The universe began as a singularity that started expanding in the Big Bang. But the Big Bang was no regular explosion. Rather, space itself expanded, so there is no center of the entire universe. The observable universe, on the other hand, is a different story.
Astronomers determine the number of galaxies in the universe by counting up the number visible in a tiny portion of the sky, and then accounting for all the regions of the observable universe. A 2013 study estimates that there are 225 billion galaxies in the observable universe.
Determining the age of the universe requires a knowledge of the universe's expansion rate, as well as its density and composition. Cosmologists currently set the age of the universe at about 13.77 billion years.
During the latter half of the 20th century, cosmologists narrowed the universe’s fate to three possibilities, and they all depend on its density.
Channel your inner superpower by looking up at the night sky precisely when a dazzling blaze of light is beamed to Earth from outer space.
In 1930, the International Astronomical Union (IAU) divided the sky into 88 constellations. Each constellation is defined by an imaginary boundary on the sky and named after a classical star pattern within those boundaries. So when we say a star is “in” a particular constellation, we mean it lies within the IAU-defined boundaries of...
By measuring the number and luminosity of observable galaxies, astronomers put current estimates of the total stellar population of the observable universe at roughly 70 billion trillion.
The brightest star in the sky is Sirius, also known as the “Dog Star” or, more officially, Alpha Canis Majoris, for its position in the constellation Canis Major.
Both the life and death of a star depend on its mass. Generally speaking, the more massive a star, the faster it burns its fuel and the shorter its life. The most massive stars meet their end in a supernova explosion after only a few million years of fusion, while the tiniest stars continue...
A star is a luminous ball of gas, mostly hydrogen and helium, held together by its own gravity. Nuclear fusion reactions in its core support the star against gravity and produce photons and heat, as well as small amounts of heavier elements. The Sun is the closest star to Earth.
Though it wouldn’t work so well in the nursery rhyme, a star’s twinkling actually has a technical term, astronomical scintillation: the effect of our planet’s atmosphere on starlight.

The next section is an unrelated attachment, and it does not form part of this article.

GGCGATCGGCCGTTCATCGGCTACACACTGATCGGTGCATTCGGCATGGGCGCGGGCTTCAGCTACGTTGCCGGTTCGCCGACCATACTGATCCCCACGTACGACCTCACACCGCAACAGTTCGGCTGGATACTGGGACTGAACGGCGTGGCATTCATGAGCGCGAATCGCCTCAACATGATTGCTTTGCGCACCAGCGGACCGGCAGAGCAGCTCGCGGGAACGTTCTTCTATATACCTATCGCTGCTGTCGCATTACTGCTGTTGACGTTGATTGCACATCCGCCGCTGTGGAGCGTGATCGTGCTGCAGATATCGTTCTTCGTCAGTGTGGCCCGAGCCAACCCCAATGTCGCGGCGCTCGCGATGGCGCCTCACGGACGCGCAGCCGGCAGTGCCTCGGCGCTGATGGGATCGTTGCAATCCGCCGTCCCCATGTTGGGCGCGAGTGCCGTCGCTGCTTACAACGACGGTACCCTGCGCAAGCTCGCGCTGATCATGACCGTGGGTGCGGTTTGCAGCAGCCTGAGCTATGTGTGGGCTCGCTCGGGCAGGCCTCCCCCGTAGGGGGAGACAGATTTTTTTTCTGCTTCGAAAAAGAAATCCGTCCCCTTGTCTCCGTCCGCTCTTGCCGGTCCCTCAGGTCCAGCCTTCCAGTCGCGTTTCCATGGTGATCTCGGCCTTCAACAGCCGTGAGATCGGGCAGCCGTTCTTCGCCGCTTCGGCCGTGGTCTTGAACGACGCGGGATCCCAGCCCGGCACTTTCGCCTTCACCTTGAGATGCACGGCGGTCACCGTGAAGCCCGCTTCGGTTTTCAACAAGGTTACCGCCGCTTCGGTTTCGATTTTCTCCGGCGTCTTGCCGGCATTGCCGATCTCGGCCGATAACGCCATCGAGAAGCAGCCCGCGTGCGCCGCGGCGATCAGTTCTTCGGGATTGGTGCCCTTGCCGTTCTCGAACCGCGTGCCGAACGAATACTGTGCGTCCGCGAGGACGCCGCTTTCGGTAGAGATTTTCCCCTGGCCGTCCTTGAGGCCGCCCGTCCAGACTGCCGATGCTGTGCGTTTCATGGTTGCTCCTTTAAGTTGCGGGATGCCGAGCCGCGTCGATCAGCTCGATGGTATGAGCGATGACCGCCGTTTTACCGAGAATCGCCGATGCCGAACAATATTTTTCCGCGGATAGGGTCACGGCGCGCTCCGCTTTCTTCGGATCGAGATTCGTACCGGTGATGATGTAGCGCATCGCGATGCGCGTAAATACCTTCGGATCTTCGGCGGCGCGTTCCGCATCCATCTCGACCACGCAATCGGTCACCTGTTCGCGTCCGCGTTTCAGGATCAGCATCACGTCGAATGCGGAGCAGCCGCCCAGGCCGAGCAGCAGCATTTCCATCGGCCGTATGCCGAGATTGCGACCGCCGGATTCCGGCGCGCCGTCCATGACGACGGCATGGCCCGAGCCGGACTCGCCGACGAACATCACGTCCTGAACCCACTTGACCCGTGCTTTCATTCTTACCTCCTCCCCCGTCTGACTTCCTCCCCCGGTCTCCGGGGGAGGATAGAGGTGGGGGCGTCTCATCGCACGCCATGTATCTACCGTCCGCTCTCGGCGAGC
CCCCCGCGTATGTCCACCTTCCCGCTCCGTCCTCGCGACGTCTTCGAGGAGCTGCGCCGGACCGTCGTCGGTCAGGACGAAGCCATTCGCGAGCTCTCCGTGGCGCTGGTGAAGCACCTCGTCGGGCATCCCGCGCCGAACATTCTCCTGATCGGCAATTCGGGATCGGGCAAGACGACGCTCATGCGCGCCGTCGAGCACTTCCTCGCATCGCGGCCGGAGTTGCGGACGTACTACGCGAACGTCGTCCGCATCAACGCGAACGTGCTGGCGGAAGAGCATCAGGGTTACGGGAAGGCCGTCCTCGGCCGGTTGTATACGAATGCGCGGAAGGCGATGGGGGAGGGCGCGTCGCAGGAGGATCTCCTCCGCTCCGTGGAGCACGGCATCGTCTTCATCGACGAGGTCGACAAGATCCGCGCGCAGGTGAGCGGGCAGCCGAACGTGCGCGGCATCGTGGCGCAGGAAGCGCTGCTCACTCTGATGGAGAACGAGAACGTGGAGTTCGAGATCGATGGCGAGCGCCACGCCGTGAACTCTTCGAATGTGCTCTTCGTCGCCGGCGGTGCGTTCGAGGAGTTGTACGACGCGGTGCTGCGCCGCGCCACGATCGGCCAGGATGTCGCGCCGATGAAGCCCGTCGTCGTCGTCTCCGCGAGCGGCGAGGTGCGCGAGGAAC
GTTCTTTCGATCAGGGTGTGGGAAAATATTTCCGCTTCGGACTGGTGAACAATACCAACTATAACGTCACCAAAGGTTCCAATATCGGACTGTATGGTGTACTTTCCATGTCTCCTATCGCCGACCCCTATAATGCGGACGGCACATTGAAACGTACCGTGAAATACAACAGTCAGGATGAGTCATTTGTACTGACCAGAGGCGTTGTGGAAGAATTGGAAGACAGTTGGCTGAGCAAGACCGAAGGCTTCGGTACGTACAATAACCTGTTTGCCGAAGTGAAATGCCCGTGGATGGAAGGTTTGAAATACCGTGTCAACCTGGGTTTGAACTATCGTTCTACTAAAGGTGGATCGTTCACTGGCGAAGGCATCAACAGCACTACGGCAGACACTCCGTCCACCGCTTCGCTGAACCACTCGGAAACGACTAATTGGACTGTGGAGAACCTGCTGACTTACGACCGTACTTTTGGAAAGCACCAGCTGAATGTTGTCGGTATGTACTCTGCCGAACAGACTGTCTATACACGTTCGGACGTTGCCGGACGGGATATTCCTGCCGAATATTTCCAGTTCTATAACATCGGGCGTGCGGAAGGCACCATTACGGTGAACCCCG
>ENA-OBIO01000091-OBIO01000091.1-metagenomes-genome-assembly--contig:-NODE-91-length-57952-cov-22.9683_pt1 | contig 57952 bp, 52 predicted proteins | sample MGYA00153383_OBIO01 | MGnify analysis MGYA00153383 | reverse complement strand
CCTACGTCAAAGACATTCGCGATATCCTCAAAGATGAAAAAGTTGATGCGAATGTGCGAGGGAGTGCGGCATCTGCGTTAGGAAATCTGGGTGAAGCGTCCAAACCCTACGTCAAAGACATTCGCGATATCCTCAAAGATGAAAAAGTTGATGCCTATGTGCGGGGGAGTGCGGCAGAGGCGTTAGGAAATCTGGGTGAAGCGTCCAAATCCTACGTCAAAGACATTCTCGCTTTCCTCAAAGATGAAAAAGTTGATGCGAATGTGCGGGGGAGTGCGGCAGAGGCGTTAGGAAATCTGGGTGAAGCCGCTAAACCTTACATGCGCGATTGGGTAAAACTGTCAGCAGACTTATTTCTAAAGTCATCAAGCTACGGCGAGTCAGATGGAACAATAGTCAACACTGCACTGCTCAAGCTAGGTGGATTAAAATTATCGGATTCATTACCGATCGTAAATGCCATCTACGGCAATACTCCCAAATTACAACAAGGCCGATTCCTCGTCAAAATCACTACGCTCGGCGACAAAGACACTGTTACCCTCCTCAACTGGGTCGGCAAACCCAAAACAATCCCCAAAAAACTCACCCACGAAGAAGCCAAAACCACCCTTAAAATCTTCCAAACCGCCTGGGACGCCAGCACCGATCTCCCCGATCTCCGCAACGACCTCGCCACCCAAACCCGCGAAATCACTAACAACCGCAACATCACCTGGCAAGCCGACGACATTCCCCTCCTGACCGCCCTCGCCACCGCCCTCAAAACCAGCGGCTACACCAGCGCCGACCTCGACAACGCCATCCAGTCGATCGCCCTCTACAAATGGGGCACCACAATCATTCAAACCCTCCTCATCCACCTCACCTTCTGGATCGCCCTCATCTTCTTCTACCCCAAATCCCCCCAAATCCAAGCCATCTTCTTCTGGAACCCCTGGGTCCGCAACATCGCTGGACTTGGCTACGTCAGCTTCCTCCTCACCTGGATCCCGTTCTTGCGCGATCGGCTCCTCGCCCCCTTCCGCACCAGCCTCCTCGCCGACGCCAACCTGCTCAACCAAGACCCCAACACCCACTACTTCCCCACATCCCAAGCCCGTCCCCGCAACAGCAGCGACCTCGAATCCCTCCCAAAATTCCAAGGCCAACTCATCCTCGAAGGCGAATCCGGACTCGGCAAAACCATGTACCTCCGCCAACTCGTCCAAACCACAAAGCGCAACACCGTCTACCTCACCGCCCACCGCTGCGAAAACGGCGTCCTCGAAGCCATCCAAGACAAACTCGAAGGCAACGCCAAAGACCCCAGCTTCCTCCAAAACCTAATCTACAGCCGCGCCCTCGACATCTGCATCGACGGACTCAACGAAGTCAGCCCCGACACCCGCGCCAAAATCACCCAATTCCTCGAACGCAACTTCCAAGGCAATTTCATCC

Asteroids are rocky objects leftover from the solar system's formation, found primarily in the asteroid belt, a region of the solar system in between the orbits of Mars and Jupiter.
Like asteroids, comets are suspected to be remnants of planet formation in the solar system about 4.6 billion years ago. But while asteroids are generally comprised of rock and metal, comets are more akin dirty snowballs. Comets primarily originate in the Kuiper Belt and the Oort Cloud.
Comets develop tails as they approach perihelion—the place in their orbits when they are closest to the sun. The sun’s heat causes some of the material in a comet to vaporize, which in turn releases dust particles that were trapped in the ice.
The Sun is more than 330,000 times as massive than the Earth. It has a diameter of nearly 1.4 million kilometers (865,000 miles), and its volume could enclose about 1.3 million Earths.
There are eight planets in the solar system: Mercury, Venus, Earth, Mars, Jupiter, Saturn, Uranus, and Neptune.
The Sun’s outer atmosphere, the corona, is the source of the solar wind, a steady outflow of charged particles from the Sun.
When it comes to both mass and volume, Jupiter is the largest planet in the solar system, while Mercury is the smallest.
Meteor showers occur when Earth passes through a stream of meteoric material. The brief streaks of luminescence we call meteors are caused by meteoroids burning up as they pass through the atmosphere.
The practices of astrology and astronomy have common roots, but they have evolved into two separate fields. Astronomy studies positions, motions, and properties of celestial objects. Astrology attempts to study how those positions, motions, and properties affect people and events on Earth.
Radio astronomy is the study of the universe through analysis of very long-wavelength emission from celestial objects.
Toddlers can gain a great deal from star parties, more than we might think possible. Here are some further resources for engaging youngsters at your next event.
Look a little deeper into the summer sky with our new e-book, Summer Deep-Sky Observing. We'll have you happily busy at your telescope all season long!
When a meteor shower is coming up, have you thought of trying your hand at meteor photography? Here are some techniques to help you on your way.
Download our free guide to the heavens and learn how to observe all the wonders overhead.